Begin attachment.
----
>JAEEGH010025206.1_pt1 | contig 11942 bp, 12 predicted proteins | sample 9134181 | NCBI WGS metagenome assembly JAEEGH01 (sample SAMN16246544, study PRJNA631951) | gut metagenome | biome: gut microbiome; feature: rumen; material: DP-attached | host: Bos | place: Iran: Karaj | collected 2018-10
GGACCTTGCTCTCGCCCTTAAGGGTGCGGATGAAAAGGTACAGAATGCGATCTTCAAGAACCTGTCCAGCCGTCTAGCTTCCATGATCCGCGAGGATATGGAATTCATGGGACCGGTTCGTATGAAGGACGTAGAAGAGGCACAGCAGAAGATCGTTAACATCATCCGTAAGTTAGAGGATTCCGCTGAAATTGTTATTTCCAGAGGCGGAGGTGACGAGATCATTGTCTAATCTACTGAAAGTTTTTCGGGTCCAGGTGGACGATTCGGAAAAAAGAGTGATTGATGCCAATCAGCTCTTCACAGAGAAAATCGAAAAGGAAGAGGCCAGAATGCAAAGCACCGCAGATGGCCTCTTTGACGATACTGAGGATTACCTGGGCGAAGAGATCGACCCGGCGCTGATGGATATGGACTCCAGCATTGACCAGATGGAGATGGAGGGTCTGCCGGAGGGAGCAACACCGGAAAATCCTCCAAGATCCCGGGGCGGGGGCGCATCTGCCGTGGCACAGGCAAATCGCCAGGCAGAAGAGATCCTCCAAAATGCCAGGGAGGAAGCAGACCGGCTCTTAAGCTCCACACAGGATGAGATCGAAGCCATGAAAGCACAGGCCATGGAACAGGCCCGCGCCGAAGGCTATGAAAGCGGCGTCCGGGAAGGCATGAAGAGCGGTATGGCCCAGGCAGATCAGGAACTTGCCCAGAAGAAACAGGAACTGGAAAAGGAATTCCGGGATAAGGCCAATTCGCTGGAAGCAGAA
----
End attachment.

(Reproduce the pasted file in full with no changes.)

>JAEEGH010025206.1_pt1 | contig 11942 bp, 12 predicted proteins | sample 9134181 | NCBI WGS metagenome assembly JAEEGH01 (sample SAMN16246544, study PRJNA631951) | gut metagenome | biome: gut microbiome; feature: rumen; material: DP-attached | host: Bos | place: Iran: Karaj | collected 2018-10
GGACCTTGCTCTCGCCCTTAAGGGTGCGGATGAAAAGGTACAGAATGCGATCTTCAAGAACCTGTCCAGCCGTCTAGCTTCCATGATCCGCGAGGATATGGAATTCATGGGACCGGTTCGTATGAAGGACGTAGAAGAGGCACAGCAGAAGATCGTTAACATCATCCGTAAGTTAGAGGATTCCGCTGAAATTGTTATTTCCAGAGGCGGAGGTGACGAGATCATTGTCTAATCTACTGAAAGTTTTTCGGGTCCAGGTGGACGATTCGGAAAAAAGAGTGATTGATGCCAATCAGCTCTTCACAGAGAAAATCGAAAAGGAAGAGGCCAGAATGCAAAGCACCGCAGATGGCCTCTTTGACGATACTGAGGATTACCTGGGCGAAGAGATCGACCCGGCGCTGATGGATATGGACTCCAGCATTGACCAGATGGAGATGGAGGGTCTGCCGGAGGGAGCAACACCGGAAAATCCTCCAAGATCCCGGGGCGGGGGCGCATCTGCCGTGGCACAGGCAAATCGCCAGGCAGAAGAGATCCTCCAAAATGCCAGGGAGGAAGCAGACCGGCTCTTAAGCTCCACACAGGATGAGATCGAAGCCATGAAAGCACAGGCCATGGAACAGGCCCGCGCCGAAGGCTATGAAAGCGGCGTCCGGGAAGGCATGAAGAGCGGTATGGCCCAGGCAGATCAGGAACTTGCCCAGAAGAAACAGGAACTGGAAAAGGAATTCCGGGATAAGGCCAATTCGCTGGAAGCAGAA